Dombrowksi SU, McDonald M, Van Der Pol M, Grindle M, Avenell A, Carroll P, Calveley E, Elders A, Glennie N, Gray C, Harris FM, Hapca A, Jones C, Kee F, McKinley M, Skinner R, Tod M & Hoddinott P (2020) Text messaging and financial incentives to encourage weight loss in men with obesity: the Game of Stones feasibility RCT. Public Health Research, 8 (11). https://doi.org/10.3310/phr08110
In 2016, 26% of UK men were estimated to be obese. Systematic reviews suggest that few men engage in formal weight loss interventions that support weight reduction and improve health.
To co-produce, with patient and public involvement, an acceptable and feasible randomised controlled trial design to test a men-only weight management intervention.
This was a two-phase feasibility study. Phase 1 was the development of intervention components, study procedures and materials including a discrete choice experiment with survey questions. Phase 2 was an individually randomised three-arm feasibility trial over 12 months. Qualitative interviews were conducted at 3 and 12 months.
The setting was two sites in Scotland that had disadvantaged urban and rural areas and differed in employment levels and ethnic groups.
In phase 1, 1045 men with obesity were recruited by Ipsos MORI (London, UK; www.ipsos.com/ipsos-mori/en-uk) to represent the UK population. In phase 2, 105 men with obesity were recruited in the community or through general practice obesity registers. Qualitative interviews were conducted with 50 men at 3 months and with 33 men at 12 months.
The trial arms were narrative short message service (SMS) for 12 months (SMS only), financial endowment incentive informed by loss aversion and linked to achievement of weight loss targets plus narrative SMS for 12 months (SMS + I), and waiting list control group for 12 months followed by 3 months of an alternative SMS style developed based on feedback from men who had received the narrative SMS (control).
Main outcome measures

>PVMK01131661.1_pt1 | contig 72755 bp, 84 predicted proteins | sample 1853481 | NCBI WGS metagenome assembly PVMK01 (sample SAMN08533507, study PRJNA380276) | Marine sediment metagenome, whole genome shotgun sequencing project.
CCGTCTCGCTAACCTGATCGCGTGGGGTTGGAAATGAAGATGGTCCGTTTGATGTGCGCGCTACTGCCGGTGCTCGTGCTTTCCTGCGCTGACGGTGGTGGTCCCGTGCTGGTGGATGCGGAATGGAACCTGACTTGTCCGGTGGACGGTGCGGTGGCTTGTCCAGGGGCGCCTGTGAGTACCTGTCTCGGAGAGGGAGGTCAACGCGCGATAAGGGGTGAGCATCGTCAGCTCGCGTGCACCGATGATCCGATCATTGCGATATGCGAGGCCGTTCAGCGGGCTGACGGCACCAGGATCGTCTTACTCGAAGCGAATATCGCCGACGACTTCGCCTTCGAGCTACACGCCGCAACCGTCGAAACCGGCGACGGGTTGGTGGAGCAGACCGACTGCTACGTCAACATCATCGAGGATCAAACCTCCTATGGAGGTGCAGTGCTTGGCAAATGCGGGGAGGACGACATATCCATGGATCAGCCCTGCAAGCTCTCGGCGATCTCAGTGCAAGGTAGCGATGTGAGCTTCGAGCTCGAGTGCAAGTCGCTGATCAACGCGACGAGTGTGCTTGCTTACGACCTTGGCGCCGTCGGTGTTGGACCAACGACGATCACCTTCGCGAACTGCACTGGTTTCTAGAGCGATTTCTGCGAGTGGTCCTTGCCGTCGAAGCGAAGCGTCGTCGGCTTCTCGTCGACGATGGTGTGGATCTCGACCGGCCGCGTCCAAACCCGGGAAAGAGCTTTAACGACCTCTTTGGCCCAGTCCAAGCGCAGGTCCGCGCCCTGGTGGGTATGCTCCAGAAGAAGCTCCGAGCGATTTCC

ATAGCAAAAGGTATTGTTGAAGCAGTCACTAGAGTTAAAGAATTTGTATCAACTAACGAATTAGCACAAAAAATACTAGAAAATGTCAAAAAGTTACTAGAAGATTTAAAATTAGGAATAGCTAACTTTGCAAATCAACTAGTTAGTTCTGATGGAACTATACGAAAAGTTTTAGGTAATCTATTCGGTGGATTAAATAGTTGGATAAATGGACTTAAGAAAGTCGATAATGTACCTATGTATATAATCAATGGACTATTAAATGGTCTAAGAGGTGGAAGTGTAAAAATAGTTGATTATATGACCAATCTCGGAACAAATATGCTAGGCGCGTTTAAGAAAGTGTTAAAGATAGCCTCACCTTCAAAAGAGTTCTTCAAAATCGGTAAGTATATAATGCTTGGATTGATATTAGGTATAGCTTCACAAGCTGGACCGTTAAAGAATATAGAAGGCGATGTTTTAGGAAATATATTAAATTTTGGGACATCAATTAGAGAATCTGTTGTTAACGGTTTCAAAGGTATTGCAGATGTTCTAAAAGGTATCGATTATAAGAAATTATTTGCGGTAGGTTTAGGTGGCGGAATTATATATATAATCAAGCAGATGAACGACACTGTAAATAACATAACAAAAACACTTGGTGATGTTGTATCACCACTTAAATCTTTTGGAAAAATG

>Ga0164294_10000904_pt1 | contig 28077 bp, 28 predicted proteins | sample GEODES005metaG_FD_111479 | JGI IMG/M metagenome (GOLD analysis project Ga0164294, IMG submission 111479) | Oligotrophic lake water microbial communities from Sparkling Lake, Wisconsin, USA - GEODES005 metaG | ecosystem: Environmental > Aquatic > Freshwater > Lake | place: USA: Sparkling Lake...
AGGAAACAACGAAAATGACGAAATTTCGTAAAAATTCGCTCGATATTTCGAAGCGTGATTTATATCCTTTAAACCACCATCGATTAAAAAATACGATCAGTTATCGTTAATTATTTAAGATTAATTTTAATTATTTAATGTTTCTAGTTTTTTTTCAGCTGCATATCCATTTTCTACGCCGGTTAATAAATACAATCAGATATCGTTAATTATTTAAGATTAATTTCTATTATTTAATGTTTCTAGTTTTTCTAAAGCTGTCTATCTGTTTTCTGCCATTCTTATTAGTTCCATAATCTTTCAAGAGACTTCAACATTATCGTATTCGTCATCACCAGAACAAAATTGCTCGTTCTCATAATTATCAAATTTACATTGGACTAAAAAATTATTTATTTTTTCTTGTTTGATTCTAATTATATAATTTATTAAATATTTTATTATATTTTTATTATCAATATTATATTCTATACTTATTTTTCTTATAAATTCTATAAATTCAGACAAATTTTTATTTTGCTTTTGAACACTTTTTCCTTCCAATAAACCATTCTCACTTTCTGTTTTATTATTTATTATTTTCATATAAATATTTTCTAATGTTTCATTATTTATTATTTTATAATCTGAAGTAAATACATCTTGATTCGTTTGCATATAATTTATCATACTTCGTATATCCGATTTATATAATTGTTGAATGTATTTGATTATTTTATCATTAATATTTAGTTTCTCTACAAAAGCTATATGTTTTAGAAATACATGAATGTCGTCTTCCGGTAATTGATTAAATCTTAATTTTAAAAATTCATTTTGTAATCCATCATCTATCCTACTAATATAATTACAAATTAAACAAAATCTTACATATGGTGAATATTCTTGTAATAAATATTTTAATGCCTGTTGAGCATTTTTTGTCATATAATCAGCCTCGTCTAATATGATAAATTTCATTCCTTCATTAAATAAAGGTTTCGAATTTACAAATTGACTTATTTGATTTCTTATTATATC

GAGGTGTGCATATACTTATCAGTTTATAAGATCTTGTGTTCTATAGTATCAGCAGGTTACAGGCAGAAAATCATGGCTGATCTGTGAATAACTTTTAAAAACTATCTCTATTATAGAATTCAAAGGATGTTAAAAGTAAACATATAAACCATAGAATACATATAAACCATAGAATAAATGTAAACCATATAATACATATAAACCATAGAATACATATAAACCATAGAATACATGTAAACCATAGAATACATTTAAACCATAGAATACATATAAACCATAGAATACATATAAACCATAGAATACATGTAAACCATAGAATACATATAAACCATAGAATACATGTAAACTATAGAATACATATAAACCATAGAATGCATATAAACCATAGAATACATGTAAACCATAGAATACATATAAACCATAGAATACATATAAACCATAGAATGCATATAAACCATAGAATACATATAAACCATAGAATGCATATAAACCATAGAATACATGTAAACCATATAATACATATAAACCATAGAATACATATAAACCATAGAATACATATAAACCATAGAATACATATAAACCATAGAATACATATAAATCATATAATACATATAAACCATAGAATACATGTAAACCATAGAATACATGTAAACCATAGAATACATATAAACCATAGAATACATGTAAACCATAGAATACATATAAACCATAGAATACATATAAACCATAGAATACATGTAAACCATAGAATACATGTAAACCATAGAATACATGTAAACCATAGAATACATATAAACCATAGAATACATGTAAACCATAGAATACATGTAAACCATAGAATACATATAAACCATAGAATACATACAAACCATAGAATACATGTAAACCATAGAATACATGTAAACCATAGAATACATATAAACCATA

The main outcome measures were acceptability and feasibility of recruitment, retention, engagement, intervention components and trial procedures. Outcomes were assessed by examining procedural, quantitative and qualitative data at 3, 6 and 12 months.
The most acceptable incentive strategy, based on the discrete choice experiment results, was to verify weight loss of 5% at 3 months, verify weight loss of 10% at 6 months and maintain weight loss of 10% at 12 months. Overall, 105 men with obesity from across the socioeconomic spectrum were successfully recruited to target, 59% of whom lived in more disadvantaged areas. Retention at 12 months was acceptable (74%) and was higher among individuals from disadvantaged areas. Narrative SMS were acceptable to many men, with a minority reporting negative reactions. Incentives were acceptable but were not the primary motivation for behaviour change. Twelve men in the incentive arm (33%) secured at least some money and three (8%) secured the full amount. Both intervention arms lost some weight, with greater weight loss in the arm that received SMS and incentives. The alternative SMS based on men’s feedback received no strong negative reactions.
Fewer participants from the SMS + I arm (64%) completed the study at 12 months than did those in the SMS-only (79%) and control (83%) arms. The reasons for this difference were complex.
The men-only weight management intervention consisting of narrative SMS and financial incentives was acceptable and feasible, meeting the progression criteria for a full trial. Tailoring of SMS may improve acceptability and retention.
Minor refinements to the intervention components based on the study findings will be made prior to testing in a multisite definitive randomised controlled trial.
Public Health Research: Volume 8, Issue 11